It all went well and we were very happy until 5 pm on 11 October when police and Special Olympics volunteers caught up with us, took us back to our hotel and held us there till 11 pm. We were deprived of our freedom; the scene was pathetic, moving and frightful. At midnight most police officers were gone but we were still locked up in the hotel. The next day, police “accompanied” us to the railway station and put us on the train that was leaving Shanghai. Since they first came for us until our forced departure, exactly 24 hours had passed.

Why all this? The reason is simple: since our group was created outside normal governmental channels, in a country like China it was deemed dangerous and “potentially harmful.”

After what has happened and thinking about the upcoming 17th Communist Party Congress, I chose silence. The final report of the Congress has encouraged me a lot, but I also faced an inner struggle because I was no longer certain that it was right to remain silent.

Today the pledge made by the Communist Party to its people has pushed me to write this letter to the International Olympic Committee, namely the promise to broaden the people’s democracy.

I wrote this letter to the International Olympic Committee not because I want to criticise Shanghai police but as a committee you have taught China so much, like how to organise the Olympics in Shanghai and Beijing, but you left out the most fundamental element, namely that as a principle everything must be centred on people. It was the first time that Shanghai hosted the Special Olympics and it will be the first time that Beijing will host the Olympics.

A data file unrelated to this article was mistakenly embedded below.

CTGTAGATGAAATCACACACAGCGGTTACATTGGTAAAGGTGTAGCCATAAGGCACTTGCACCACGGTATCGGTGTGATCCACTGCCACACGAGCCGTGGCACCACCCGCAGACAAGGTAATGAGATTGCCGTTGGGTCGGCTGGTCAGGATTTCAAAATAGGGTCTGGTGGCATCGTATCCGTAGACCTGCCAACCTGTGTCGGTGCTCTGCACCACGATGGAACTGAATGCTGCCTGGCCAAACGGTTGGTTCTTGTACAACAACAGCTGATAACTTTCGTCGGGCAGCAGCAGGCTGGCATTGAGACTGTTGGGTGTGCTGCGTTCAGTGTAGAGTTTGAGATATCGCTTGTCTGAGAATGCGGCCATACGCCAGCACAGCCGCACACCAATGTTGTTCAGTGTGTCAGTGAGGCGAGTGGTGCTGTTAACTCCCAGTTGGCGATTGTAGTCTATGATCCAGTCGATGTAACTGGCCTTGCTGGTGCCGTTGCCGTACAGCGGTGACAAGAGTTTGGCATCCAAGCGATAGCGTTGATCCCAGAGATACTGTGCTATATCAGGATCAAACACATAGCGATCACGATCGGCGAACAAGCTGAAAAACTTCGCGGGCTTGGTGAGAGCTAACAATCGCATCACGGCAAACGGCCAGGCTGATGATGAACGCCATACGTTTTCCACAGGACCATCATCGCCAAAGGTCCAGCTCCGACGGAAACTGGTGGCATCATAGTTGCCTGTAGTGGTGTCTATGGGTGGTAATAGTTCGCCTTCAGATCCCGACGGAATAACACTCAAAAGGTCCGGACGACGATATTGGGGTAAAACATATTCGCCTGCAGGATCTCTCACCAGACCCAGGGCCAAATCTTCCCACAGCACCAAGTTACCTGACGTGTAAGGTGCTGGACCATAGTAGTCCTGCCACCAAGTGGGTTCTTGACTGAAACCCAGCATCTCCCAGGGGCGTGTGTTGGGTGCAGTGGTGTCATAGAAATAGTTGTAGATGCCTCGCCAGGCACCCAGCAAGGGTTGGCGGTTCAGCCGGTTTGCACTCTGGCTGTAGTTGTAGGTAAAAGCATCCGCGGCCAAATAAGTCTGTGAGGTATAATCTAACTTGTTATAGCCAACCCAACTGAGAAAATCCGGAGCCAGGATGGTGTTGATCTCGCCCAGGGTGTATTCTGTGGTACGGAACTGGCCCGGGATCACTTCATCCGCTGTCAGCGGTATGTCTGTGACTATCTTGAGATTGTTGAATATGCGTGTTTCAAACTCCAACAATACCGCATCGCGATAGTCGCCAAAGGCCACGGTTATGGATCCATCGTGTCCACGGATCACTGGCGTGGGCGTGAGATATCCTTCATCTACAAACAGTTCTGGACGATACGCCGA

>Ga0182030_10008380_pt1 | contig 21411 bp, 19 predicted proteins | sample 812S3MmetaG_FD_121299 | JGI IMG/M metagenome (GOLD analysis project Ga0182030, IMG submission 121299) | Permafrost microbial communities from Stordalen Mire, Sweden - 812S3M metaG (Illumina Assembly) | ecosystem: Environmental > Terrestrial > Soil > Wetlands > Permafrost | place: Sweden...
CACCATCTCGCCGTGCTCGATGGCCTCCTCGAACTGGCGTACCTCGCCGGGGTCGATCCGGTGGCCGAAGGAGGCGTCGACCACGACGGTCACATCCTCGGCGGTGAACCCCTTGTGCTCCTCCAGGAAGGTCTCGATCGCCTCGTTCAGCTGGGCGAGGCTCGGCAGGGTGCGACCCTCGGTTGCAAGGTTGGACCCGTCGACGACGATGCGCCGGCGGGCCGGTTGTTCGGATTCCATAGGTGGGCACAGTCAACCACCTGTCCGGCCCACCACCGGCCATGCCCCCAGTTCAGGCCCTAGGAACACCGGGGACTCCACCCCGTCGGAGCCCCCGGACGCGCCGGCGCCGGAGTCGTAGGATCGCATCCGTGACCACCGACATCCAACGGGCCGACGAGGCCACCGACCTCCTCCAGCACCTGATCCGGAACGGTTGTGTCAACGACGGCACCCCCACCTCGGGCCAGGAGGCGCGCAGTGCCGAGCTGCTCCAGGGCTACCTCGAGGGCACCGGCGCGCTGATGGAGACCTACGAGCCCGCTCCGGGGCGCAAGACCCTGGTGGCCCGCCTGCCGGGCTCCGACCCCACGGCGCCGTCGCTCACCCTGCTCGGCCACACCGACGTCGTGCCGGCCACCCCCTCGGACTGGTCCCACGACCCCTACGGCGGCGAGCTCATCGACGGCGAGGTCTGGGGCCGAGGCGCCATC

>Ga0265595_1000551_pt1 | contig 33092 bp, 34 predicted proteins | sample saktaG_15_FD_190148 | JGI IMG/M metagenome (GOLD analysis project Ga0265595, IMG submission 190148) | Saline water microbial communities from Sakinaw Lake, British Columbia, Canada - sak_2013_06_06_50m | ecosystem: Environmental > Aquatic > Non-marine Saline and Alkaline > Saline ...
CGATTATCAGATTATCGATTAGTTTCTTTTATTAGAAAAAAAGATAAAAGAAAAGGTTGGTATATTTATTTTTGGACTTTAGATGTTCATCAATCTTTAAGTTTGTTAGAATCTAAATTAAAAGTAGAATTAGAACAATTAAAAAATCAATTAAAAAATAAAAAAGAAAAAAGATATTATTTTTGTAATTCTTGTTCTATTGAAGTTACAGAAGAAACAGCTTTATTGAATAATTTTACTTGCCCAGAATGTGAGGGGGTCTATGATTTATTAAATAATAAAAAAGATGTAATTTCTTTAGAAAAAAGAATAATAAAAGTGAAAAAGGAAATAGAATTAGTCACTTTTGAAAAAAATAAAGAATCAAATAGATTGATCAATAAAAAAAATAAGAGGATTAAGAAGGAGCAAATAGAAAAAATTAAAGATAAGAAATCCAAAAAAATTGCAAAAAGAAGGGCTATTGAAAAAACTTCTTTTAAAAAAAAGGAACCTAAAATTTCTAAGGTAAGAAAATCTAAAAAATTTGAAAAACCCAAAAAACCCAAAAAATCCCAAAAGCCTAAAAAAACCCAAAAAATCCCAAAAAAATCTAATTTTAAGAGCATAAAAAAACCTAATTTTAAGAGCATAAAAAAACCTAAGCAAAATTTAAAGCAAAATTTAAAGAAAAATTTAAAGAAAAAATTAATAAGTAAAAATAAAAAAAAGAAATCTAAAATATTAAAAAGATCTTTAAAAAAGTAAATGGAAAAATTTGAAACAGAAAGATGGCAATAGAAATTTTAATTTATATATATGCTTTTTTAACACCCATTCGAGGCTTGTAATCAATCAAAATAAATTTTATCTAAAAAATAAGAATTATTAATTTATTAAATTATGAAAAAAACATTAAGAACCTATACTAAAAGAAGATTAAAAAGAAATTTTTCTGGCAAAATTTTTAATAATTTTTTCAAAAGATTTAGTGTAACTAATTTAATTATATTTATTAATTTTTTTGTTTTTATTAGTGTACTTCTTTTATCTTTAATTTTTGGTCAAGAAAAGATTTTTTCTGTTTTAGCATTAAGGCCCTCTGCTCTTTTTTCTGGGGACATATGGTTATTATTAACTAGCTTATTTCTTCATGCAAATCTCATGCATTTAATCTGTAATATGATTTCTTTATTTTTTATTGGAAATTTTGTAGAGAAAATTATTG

As a closed society China cannot easily understand and put into practice the “principle of participation.” China’s government is too accustomed to a top-down system. It either does not understand or does not want a “bottom-up” system. As soon as ordinary people organise themselves by themselves even once, than the police is on top of them.

Did you know that because of the need to rehearse the show and renew the infrastructures some of the most disabled children in Shanghai were forced to go without essential services for two or three months? Did you know that some NGOs working for the disabled for decades have failed to get government approval? Even our own survival is at stake.

In recent years the China Disabled Persons' Federation (CDPF), a government body, has opposed those non-governmental groups it did not like, monopolising fund-raising and resources, including buildings. With the excuse of providing services to the disables it has siphoned off money meant for the disabled themselves.

Faced with this kind of behaviour private groups have had to rent new facilities at hefty prices in lieu of those they lost to the CDPF. This so-called Federation and other government bodies like it involved with the disabled have successfully denied NGOs the right to raise private funds.

It is not hard to understand the causes of what I just said. I was forced to criticise the International Olympic Committee in order to urge it to be an example and fulfill the principle which is at the basis of the Olympics, i.e. the idea that everything must be centred on people.

I would like to write much more but perhaps it is better that I stop here. Everything else can be found in what I have not said. What we want is that what happened to disabled people in Shanghai never happen again during the Special Olympics.

Meng Weina, founder of the Huiling Community Services which works on behalf of the mentally disabled and a member of the Olympic movement ‘Participation, Dedication, Happiness.’